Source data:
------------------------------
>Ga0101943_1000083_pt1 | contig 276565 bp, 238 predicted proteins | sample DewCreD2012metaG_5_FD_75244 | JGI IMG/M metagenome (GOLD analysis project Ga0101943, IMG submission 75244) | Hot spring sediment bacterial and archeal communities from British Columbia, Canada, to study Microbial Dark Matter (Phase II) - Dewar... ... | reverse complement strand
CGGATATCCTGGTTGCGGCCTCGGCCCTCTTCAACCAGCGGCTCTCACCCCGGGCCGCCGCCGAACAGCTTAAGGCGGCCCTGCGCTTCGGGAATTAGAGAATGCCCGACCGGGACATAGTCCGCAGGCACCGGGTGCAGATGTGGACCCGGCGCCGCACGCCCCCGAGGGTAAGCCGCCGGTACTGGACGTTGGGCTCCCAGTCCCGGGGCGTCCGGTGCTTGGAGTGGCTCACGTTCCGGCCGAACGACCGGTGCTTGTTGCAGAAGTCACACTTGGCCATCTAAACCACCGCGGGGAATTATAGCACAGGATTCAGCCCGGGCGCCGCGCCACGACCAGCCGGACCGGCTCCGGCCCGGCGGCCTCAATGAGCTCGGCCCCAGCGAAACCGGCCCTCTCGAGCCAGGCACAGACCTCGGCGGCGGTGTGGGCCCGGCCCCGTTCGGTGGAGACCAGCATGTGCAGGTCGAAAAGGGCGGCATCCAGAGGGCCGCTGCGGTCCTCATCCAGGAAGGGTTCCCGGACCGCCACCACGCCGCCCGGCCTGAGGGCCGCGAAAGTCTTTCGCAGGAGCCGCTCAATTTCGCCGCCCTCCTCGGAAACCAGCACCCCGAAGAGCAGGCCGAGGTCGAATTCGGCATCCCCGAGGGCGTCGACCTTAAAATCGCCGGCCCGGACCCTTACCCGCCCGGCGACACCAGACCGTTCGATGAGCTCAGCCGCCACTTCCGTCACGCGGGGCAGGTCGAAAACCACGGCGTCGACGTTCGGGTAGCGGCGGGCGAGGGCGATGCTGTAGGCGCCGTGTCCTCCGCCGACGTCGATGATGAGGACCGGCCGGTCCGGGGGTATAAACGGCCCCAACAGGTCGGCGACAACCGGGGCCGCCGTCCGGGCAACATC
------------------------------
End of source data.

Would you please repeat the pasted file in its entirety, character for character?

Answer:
>Ga0101943_1000083_pt1 | contig 276565 bp, 238 predicted proteins | sample DewCreD2012metaG_5_FD_75244 | JGI IMG/M metagenome (GOLD analysis project Ga0101943, IMG submission 75244) | Hot spring sediment bacterial and archeal communities from British Columbia, Canada, to study Microbial Dark Matter (Phase II) - Dewar... ... | reverse complement strand
CGGATATCCTGGTTGCGGCCTCGGCCCTCTTCAACCAGCGGCTCTCACCCCGGGCCGCCGCCGAACAGCTTAAGGCGGCCCTGCGCTTCGGGAATTAGAGAATGCCCGACCGGGACATAGTCCGCAGGCACCGGGTGCAGATGTGGACCCGGCGCCGCACGCCCCCGAGGGTAAGCCGCCGGTACTGGACGTTGGGCTCCCAGTCCCGGGGCGTCCGGTGCTTGGAGTGGCTCACGTTCCGGCCGAACGACCGGTGCTTGTTGCAGAAGTCACACTTGGCCATCTAAACCACCGCGGGGAATTATAGCACAGGATTCAGCCCGGGCGCCGCGCCACGACCAGCCGGACCGGCTCCGGCCCGGCGGCCTCAATGAGCTCGGCCCCAGCGAAACCGGCCCTCTCGAGCCAGGCACAGACCTCGGCGGCGGTGTGGGCCCGGCCCCGTTCGGTGGAGACCAGCATGTGCAGGTCGAAAAGGGCGGCATCCAGAGGGCCGCTGCGGTCCTCATCCAGGAAGGGTTCCCGGACCGCCACCACGCCGCCCGGCCTGAGGGCCGCGAAAGTCTTTCGCAGGAGCCGCTCAATTTCGCCGCCCTCCTCGGAAACCAGCACCCCGAAGAGCAGGCCGAGGTCGAATTCGGCATCCCCGAGGGCGTCGACCTTAAAATCGCCGGCCCGGACCCTTACCCGCCCGGCGACACCAGACCGTTCGATGAGCTCAGCCGCCACTTCCGTCACGCGGGGCAGGTCGAAAACCACGGCGTCGACGTTCGGGTAGCGGCGGGCGAGGGCGATGCTGTAGGCGCCGTGTCCTCCGCCGACGTCGATGATGAGGACCGGCCGGTCCGGGGGTATAAACGGCCCCAACAGGTCGGCGACAACCGGGGCCGCCGTCCGGGCAACATC